I’ve been motoring on with my Olin Library series, a group of paintings about a wonderful Nook and Cranny at library at Kenyon College. Last week was a busy one, what with installing a show on Wednesday and then attending the opening on Friday evening. Despite essentially losing two days (well, not really, since showing and selling my work is part of my job description), I did manage to move the paintings forward.

Looking down from my favorite staircase in the Olin Chalmers Library at Kenyon College

Looking down from my favorite staircase in the Olin Chalmers Library at Kenyon College


You’ll notice that something is missing. The bannister is there, but what the heck is holding it up? I’ve been postponing adding the railings because I’m not sure how I want to do them. And since once I start, I don’t want to have to move them around too much, since that would mean redoing the whole area. Up to this point in a painting, I’m more than happy to change angles, move stuff around, change proportions. But now that I’ve added lots and lots of layers and am getting happier with what I’m seeing, I’d like to at least be in the ball park with the placement of the uprights.

My brilliant friend, Sharon Brady, helped me out with the idea of using tape to map out the railings, take a snapshot, reposition the tape, take another snapshot and then decide which I like best. So I did.

Stairwell in Olin Library, looking down down with vertical tape

The bannister with blue tape indicating the placement of the railings, parallel to the edge of the painting


It probably took me ten tries to get the spacing correct on this. The good part is that all I needed to do was pull off the tape and try again. The bad part is that in order to try my other idea, I had to pull off the tape. So here’s a record of what I had, but it didn’t occur to me to mark the position.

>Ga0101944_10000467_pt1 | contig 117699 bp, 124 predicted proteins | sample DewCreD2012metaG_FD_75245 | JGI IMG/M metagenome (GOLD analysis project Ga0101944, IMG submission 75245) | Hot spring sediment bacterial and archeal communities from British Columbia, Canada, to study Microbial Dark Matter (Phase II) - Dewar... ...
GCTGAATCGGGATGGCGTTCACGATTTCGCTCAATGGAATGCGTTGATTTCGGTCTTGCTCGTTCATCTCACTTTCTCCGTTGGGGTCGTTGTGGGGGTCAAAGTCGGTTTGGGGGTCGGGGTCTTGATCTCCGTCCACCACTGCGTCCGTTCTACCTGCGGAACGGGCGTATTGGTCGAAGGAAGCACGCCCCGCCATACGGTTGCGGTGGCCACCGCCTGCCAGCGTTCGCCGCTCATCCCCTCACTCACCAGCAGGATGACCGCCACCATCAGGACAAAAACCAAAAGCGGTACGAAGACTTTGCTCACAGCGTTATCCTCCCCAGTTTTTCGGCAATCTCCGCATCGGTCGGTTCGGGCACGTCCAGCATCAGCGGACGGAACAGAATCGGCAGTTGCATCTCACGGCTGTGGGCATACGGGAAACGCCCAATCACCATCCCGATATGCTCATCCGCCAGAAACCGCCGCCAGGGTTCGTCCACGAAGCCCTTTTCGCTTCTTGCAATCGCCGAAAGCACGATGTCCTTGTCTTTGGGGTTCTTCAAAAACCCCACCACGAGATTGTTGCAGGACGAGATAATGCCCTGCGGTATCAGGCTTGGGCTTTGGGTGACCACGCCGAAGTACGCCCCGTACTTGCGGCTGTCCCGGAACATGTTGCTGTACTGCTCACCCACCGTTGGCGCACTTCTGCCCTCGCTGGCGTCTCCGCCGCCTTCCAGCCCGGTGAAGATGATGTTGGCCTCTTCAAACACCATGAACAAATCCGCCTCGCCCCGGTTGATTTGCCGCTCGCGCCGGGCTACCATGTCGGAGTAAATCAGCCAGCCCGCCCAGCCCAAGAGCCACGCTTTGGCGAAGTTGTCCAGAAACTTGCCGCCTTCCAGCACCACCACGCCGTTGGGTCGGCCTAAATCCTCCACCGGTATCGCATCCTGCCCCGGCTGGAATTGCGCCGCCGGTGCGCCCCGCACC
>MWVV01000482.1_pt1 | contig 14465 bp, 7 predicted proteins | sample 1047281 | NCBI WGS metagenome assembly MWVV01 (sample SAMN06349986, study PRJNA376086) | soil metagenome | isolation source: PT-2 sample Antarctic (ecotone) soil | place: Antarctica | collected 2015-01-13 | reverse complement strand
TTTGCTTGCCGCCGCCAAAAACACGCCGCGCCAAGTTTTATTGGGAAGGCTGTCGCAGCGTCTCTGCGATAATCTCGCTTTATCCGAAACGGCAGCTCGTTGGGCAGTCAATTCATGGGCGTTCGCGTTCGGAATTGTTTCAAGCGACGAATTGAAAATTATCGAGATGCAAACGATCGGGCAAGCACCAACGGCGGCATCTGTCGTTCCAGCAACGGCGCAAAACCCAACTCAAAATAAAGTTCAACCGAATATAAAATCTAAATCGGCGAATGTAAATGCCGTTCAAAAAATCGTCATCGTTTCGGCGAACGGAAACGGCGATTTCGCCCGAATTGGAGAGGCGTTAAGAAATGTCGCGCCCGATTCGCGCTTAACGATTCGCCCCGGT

Stairwell in Olin Library with tape, not in accurate perspective

This is the next idea with the railings tilted, not accurate perspective


Again, after multiple tries with the tape, I came up with this. It makes me nervous because the perspective isn’t accurate, but I really like the way the tilted railings add to the movement in the painting. So I think I’m going with this. The good thing is that I can mark out where the tape is located before I pull it off!

Many thanks to Sharon. While it took me most of an afternoon to tape and re-tape and re-tape, it would have taken ten times longer to do the experimenting directly on the panel with paint.

And on to painting number 2.

The staircase in Olin Library, looking up, 3-5

I actually like the way the painting looks without a bannister and railings


While I like the abstractness of the painting without the bannister and railings, I have a feeling a casual onlooker wouldn’t be able to figure out what they were looking at. And does that matter? Well, that’s a whole other conversation.

The staircase at Olin Library, looking up with tape to indicate the bannister

The bannister, sketched in with tape

At this point I was tired of dealing with uncooperative tape, so I didn’t add the railings. Now that I’ve had a chance to cogitate about it, I think the painting does need the bannister and railings to make it understandable to the viewer. And I think it will add to the gracefulness of the image. So, on to wrestling with tape to figure out the placement of the railings.